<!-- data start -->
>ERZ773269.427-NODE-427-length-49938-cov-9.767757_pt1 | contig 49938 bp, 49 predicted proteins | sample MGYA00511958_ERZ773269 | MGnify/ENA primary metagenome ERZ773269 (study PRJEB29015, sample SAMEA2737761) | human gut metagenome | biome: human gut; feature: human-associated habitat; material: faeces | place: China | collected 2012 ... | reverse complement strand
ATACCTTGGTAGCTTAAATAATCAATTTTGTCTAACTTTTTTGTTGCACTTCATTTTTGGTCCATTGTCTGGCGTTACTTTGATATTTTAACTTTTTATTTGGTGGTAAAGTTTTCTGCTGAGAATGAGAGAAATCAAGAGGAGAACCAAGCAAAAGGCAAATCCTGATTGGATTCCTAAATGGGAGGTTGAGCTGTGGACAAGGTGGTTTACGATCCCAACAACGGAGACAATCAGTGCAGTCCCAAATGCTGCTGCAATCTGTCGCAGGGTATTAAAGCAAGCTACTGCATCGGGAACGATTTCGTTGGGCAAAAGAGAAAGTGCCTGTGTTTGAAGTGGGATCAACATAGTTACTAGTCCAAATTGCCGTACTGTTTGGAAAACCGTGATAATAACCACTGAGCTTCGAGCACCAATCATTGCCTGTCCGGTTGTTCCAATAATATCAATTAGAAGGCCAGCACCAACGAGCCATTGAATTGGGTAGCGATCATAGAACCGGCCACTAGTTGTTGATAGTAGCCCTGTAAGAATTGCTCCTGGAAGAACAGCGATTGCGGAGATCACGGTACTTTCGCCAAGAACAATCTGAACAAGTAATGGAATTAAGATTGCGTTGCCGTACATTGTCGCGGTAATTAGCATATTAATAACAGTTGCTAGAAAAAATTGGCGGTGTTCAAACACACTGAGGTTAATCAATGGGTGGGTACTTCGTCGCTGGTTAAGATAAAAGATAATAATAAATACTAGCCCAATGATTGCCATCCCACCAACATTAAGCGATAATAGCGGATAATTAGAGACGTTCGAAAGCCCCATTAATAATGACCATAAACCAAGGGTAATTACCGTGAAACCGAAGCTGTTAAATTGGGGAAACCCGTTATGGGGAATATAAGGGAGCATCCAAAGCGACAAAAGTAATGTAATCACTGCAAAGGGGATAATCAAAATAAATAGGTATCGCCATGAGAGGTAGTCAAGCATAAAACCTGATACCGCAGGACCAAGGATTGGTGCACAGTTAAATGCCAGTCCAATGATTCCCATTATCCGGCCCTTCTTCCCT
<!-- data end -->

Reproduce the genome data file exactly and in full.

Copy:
>ERZ773269.427-NODE-427-length-49938-cov-9.767757_pt1 | contig 49938 bp, 49 predicted proteins | sample MGYA00511958_ERZ773269 | MGnify/ENA primary metagenome ERZ773269 (study PRJEB29015, sample SAMEA2737761) | human gut metagenome | biome: human gut; feature: human-associated habitat; material: faeces | place: China | collected 2012 ... | reverse complement strand
ATACCTTGGTAGCTTAAATAATCAATTTTGTCTAACTTTTTTGTTGCACTTCATTTTTGGTCCATTGTCTGGCGTTACTTTGATATTTTAACTTTTTATTTGGTGGTAAAGTTTTCTGCTGAGAATGAGAGAAATCAAGAGGAGAACCAAGCAAAAGGCAAATCCTGATTGGATTCCTAAATGGGAGGTTGAGCTGTGGACAAGGTGGTTTACGATCCCAACAACGGAGACAATCAGTGCAGTCCCAAATGCTGCTGCAATCTGTCGCAGGGTATTAAAGCAAGCTACTGCATCGGGAACGATTTCGTTGGGCAAAAGAGAAAGTGCCTGTGTTTGAAGTGGGATCAACATAGTTACTAGTCCAAATTGCCGTACTGTTTGGAAAACCGTGATAATAACCACTGAGCTTCGAGCACCAATCATTGCCTGTCCGGTTGTTCCAATAATATCAATTAGAAGGCCAGCACCAACGAGCCATTGAATTGGGTAGCGATCATAGAACCGGCCACTAGTTGTTGATAGTAGCCCTGTAAGAATTGCTCCTGGAAGAACAGCGATTGCGGAGATCACGGTACTTTCGCCAAGAACAATCTGAACAAGTAATGGAATTAAGATTGCGTTGCCGTACATTGTCGCGGTAATTAGCATATTAATAACAGTTGCTAGAAAAAATTGGCGGTGTTCAAACACACTGAGGTTAATCAATGGGTGGGTACTTCGTCGCTGGTTAAGATAAAAGATAATAATAAATACTAGCCCAATGATTGCCATCCCACCAACATTAAGCGATAATAGCGGATAATTAGAGACGTTCGAAAGCCCCATTAATAATGACCATAAACCAAGGGTAATTACCGTGAAACCGAAGCTGTTAAATTGGGGAAACCCGTTATGGGGAATATAAGGGAGCATCCAAAGCGACAAAAGTAATGTAATCACTGCAAAGGGGATAATCAAAATAAATAGGTATCGCCATGAGAGGTAGTCAAGCATAAAACCTGATACCGCAGGACCAAGGATTGGTGCACAGTTAAATGCCAGTCCAATGATTCCCATTATCCGGCCCTTCTTCCCT